Eric is also jobless, so he panhandles on a busy intersection trying to make a buck. Bernard is schizophrenic and suffers debilitating seizures which make him unable to work, yet after many years of failed attempts and no income, he is still waiting to get a disability check. Jose goes to many job interviews every month, but he won't write Cornerstone's address or phone number on the application forms due to the stereotypes of hiring a homeless person. Jaime's life rotates between delivering flyers, libraries, the CCO cafeteria and Epworth shelter where he sleeps every night. These five men are all very different, yet they've all been frisked by the police, verbally abused for simply standing on the sidewalk by some intolerant public and snarled at by the same people for simply entering our facility. Their only crime is that they are all homeless and are "invisibly visible!"

As I ponder what these men go through, it makes me weep. The only difference between the homeless and housed, is the fact they don't have money or their own home, so their lives are visible to all, yet ignored and forgotten by most.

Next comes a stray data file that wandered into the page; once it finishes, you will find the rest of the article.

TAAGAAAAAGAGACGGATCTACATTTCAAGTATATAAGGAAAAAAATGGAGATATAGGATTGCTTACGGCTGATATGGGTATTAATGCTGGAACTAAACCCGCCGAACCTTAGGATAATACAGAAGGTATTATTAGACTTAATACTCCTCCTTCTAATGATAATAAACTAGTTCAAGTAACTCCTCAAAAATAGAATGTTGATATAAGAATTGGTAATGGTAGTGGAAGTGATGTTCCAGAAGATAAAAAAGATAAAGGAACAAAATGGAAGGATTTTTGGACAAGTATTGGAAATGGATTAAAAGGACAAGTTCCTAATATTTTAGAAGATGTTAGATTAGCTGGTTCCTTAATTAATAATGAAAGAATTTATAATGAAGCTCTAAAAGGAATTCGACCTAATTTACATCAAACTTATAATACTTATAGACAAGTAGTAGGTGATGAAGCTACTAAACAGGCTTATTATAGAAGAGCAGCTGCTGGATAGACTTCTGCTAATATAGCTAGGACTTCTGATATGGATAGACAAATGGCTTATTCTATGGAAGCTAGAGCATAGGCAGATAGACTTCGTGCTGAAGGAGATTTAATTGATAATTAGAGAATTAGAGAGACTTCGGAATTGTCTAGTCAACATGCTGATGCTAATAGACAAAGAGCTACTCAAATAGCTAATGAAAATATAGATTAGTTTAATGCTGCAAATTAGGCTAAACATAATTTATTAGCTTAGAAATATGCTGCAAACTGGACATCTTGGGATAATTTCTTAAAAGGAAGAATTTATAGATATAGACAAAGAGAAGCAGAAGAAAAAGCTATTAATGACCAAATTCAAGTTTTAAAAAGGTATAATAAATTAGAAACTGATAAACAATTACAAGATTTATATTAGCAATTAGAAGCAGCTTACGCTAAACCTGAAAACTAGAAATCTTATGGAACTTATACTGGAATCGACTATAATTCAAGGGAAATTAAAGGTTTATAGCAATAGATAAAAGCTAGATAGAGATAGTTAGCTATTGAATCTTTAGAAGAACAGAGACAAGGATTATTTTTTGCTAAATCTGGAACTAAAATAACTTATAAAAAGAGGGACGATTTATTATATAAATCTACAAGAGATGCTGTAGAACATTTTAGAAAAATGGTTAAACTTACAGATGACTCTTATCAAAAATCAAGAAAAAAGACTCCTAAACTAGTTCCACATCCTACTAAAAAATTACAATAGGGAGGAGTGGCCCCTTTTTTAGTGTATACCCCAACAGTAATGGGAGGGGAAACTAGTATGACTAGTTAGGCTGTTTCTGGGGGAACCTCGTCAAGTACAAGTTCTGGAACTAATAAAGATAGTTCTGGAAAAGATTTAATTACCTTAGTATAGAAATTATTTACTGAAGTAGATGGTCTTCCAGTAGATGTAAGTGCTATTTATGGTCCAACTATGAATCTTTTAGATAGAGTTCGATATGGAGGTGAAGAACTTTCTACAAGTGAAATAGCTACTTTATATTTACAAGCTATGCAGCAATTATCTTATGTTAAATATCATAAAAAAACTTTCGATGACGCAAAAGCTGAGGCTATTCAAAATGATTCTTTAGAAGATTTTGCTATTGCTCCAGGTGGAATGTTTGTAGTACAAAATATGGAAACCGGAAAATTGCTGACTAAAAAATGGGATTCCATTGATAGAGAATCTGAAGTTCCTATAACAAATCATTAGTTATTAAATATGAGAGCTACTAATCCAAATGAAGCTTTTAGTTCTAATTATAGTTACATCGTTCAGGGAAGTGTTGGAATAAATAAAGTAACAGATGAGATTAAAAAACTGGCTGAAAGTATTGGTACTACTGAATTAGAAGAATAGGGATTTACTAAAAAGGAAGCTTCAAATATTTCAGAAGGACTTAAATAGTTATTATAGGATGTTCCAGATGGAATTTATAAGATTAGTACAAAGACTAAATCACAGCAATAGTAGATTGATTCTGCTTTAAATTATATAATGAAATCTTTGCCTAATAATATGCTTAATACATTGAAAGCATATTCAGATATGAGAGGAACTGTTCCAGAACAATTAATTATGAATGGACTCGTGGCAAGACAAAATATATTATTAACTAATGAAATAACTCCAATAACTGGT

All this makes me think of how Jesus brought a new Kingdom to earth, which elevated the invisible and made them visible. He gave the invisible men and women of his day a positive visibility, even when the arrogant elitist religious leaders scorned the "invisible" with a negative visibility. The woman who'd been bleeding for twelve years, the man born blind, the adulterous woman at the well and the poor widow who put a mere mite into the money box are just 4 of the many times Jesus chose not to ignore the invisible person needing to be loved. Jesus responded to the woman who touched his garment and expected to fade away, by asking who touched him and she experienced more than just physical healing that day. Jesus responded to the hollering blind man who sat at the side of the road, by healing this aggravating beggar who the masses had decided to wander past and ignore. This act of love caused a major controversy. The woman at the well was just expecting to get herself some water, she went at a time of the day when no-one would notice or care, but Jesus was there and they had a long discussion, which was a revolutionary act in those days. She found someone who cared, she also found freedom, love and faith that day when the rest of her township preferred that she'd "fade to black". Jesus pointed toward and observed the humble widow who placed a lousy pittance in the moneybox. He told the crowd that surrounded him that she is someone who we should aspire to copy, because she gave what she had. Jesus' parables sung a similar tune, he elevated and made visible those who are invisible by giving them seats in His Kingdom, special places at the banquet and he sent his servants into the highways and by-ways to find those who'd been left out and rejected. Jesus never ever forgot the invisible people and neither should we.